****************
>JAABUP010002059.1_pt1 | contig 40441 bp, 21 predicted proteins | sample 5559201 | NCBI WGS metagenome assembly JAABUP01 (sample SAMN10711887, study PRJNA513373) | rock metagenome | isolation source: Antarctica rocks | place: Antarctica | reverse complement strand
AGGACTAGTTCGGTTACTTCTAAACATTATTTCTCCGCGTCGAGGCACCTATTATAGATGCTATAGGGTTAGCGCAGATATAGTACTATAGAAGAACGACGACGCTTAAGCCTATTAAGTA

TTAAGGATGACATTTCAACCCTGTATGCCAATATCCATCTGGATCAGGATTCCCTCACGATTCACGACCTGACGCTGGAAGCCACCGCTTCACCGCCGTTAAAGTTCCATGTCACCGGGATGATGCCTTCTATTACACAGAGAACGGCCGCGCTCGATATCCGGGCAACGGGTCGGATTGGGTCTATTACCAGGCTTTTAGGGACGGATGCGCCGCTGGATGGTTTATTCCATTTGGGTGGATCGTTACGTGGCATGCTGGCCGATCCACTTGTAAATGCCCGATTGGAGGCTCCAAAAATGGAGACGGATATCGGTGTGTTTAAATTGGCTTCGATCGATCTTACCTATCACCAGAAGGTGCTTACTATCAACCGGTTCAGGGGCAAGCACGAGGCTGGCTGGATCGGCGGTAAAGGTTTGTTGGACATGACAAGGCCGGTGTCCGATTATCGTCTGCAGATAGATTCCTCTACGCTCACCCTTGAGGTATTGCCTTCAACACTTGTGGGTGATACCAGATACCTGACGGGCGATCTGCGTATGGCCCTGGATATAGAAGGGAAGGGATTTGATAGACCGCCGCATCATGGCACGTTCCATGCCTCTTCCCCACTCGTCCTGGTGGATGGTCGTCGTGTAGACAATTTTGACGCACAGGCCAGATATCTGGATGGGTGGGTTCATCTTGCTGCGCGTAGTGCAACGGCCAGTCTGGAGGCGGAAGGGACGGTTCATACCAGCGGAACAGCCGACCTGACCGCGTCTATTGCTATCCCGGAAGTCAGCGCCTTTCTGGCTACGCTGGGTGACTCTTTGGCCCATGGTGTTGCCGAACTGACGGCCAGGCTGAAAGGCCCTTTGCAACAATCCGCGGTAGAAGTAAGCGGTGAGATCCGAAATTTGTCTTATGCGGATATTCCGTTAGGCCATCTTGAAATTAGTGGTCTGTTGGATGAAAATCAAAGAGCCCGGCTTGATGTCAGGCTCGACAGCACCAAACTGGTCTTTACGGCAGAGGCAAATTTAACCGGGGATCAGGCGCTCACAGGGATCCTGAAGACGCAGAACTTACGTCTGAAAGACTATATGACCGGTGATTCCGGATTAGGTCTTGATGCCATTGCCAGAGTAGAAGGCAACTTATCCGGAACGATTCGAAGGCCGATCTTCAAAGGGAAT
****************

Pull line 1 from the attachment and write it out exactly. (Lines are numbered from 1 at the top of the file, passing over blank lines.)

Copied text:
>JAABUP010002059.1_pt1 | contig 40441 bp, 21 predicted proteins | sample 5559201 | NCBI WGS metagenome assembly JAABUP01 (sample SAMN10711887, study PRJNA513373) | rock metagenome | isolation source: Antarctica rocks | place: Antarctica | reverse complement strand